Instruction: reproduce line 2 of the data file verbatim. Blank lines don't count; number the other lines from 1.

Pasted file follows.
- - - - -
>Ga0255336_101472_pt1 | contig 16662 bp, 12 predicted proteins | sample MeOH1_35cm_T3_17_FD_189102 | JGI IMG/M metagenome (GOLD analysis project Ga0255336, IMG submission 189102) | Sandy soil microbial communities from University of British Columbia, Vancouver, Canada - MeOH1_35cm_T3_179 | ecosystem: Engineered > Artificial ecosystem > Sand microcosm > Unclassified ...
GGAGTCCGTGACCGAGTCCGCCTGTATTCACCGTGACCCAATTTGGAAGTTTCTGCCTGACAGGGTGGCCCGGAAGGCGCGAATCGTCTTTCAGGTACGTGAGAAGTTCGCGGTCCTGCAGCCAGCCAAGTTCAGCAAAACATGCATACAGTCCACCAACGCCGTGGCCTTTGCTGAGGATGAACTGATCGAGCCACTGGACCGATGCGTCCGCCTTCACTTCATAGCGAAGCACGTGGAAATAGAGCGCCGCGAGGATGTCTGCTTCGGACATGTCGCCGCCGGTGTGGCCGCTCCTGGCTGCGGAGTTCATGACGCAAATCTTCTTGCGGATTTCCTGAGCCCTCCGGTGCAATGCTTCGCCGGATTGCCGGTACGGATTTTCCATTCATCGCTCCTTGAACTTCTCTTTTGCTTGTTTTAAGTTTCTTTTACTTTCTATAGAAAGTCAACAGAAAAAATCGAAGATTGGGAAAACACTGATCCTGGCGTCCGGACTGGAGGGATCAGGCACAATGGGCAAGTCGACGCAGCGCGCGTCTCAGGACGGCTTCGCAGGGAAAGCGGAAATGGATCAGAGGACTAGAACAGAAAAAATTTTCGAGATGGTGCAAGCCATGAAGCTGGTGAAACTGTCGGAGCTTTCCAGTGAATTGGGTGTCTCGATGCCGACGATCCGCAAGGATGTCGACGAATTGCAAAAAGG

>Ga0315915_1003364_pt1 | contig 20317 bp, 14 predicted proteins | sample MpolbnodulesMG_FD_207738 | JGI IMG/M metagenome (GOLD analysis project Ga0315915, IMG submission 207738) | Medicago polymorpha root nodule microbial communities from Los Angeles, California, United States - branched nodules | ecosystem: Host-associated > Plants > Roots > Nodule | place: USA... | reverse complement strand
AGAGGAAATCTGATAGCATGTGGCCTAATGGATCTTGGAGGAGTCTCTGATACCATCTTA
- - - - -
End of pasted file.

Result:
GGAGTCCGTGACCGAGTCCGCCTGTATTCACCGTGACCCAATTTGGAAGTTTCTGCCTGACAGGGTGGCCCGGAAGGCGCGAATCGTCTTTCAGGTACGTGAGAAGTTCGCGGTCCTGCAGCCAGCCAAGTTCAGCAAAACATGCATACAGTCCACCAACGCCGTGGCCTTTGCTGAGGATGAACTGATCGAGCCACTGGACCGATGCGTCCGCCTTCACTTCATAGCGAAGCACGTGGAAATAGAGCGCCGCGAGGATGTCTGCTTCGGACATGTCGCCGCCGGTGTGGCCGCTCCTGGCTGCGGAGTTCATGACGCAAATCTTCTTGCGGATTTCCTGAGCCCTCCGGTGCAATGCTTCGCCGGATTGCCGGTACGGATTTTCCATTCATCGCTCCTTGAACTTCTCTTTTGCTTGTTTTAAGTTTCTTTTACTTTCTATAGAAAGTCAACAGAAAAAATCGAAGATTGGGAAAACACTGATCCTGGCGTCCGGACTGGAGGGATCAGGCACAATGGGCAAGTCGACGCAGCGCGCGTCTCAGGACGGCTTCGCAGGGAAAGCGGAAATGGATCAGAGGACTAGAACAGAAAAAATTTTCGAGATGGTGCAAGCCATGAAGCTGGTGAAACTGTCGGAGCTTTCCAGTGAATTGGGTGTCTCGATGCCGACGATCCGCAAGGATGTCGACGAATTGCAAAAAGG